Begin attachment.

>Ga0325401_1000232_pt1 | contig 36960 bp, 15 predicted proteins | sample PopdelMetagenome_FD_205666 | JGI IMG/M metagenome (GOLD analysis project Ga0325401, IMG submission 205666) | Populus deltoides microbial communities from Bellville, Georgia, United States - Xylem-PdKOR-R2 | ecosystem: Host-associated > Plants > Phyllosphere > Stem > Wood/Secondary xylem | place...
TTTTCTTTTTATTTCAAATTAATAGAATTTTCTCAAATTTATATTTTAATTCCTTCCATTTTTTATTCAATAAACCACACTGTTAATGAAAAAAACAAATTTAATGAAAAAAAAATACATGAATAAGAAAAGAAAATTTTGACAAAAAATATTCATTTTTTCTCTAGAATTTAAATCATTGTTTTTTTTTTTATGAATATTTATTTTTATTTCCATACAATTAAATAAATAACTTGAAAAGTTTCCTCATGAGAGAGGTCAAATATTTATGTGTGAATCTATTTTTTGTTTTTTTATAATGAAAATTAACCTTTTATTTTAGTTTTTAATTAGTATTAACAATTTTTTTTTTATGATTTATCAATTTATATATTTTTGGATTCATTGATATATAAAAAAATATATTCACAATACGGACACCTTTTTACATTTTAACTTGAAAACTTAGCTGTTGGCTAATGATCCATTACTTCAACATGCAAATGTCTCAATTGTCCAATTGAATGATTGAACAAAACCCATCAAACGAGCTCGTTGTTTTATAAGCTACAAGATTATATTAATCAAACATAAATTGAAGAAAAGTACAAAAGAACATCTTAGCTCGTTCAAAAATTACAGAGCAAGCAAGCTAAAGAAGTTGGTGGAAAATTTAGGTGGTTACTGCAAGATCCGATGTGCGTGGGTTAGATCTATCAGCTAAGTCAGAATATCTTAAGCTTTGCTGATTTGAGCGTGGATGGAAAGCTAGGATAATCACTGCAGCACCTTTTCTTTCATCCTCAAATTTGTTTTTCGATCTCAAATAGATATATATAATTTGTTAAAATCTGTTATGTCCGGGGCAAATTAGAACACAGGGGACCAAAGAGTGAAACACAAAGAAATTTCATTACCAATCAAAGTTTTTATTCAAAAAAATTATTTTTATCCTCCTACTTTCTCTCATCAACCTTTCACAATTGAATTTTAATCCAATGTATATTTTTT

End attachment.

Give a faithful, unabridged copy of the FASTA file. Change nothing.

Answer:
>Ga0325401_1000232_pt1 | contig 36960 bp, 15 predicted proteins | sample PopdelMetagenome_FD_205666 | JGI IMG/M metagenome (GOLD analysis project Ga0325401, IMG submission 205666) | Populus deltoides microbial communities from Bellville, Georgia, United States - Xylem-PdKOR-R2 | ecosystem: Host-associated > Plants > Phyllosphere > Stem > Wood/Secondary xylem | place...
TTTTCTTTTTATTTCAAATTAATAGAATTTTCTCAAATTTATATTTTAATTCCTTCCATTTTTTATTCAATAAACCACACTGTTAATGAAAAAAACAAATTTAATGAAAAAAAAATACATGAATAAGAAAAGAAAATTTTGACAAAAAATATTCATTTTTTCTCTAGAATTTAAATCATTGTTTTTTTTTTTATGAATATTTATTTTTATTTCCATACAATTAAATAAATAACTTGAAAAGTTTCCTCATGAGAGAGGTCAAATATTTATGTGTGAATCTATTTTTTGTTTTTTTATAATGAAAATTAACCTTTTATTTTAGTTTTTAATTAGTATTAACAATTTTTTTTTTATGATTTATCAATTTATATATTTTTGGATTCATTGATATATAAAAAAATATATTCACAATACGGACACCTTTTTACATTTTAACTTGAAAACTTAGCTGTTGGCTAATGATCCATTACTTCAACATGCAAATGTCTCAATTGTCCAATTGAATGATTGAACAAAACCCATCAAACGAGCTCGTTGTTTTATAAGCTACAAGATTATATTAATCAAACATAAATTGAAGAAAAGTACAAAAGAACATCTTAGCTCGTTCAAAAATTACAGAGCAAGCAAGCTAAAGAAGTTGGTGGAAAATTTAGGTGGTTACTGCAAGATCCGATGTGCGTGGGTTAGATCTATCAGCTAAGTCAGAATATCTTAAGCTTTGCTGATTTGAGCGTGGATGGAAAGCTAGGATAATCACTGCAGCACCTTTTCTTTCATCCTCAAATTTGTTTTTCGATCTCAAATAGATATATATAATTTGTTAAAATCTGTTATGTCCGGGGCAAATTAGAACACAGGGGACCAAAGAGTGAAACACAAAGAAATTTCATTACCAATCAAAGTTTTTATTCAAAAAAATTATTTTTATCCTCCTACTTTCTCTCATCAACCTTTCACAATTGAATTTTAATCCAATGTATATTTTTT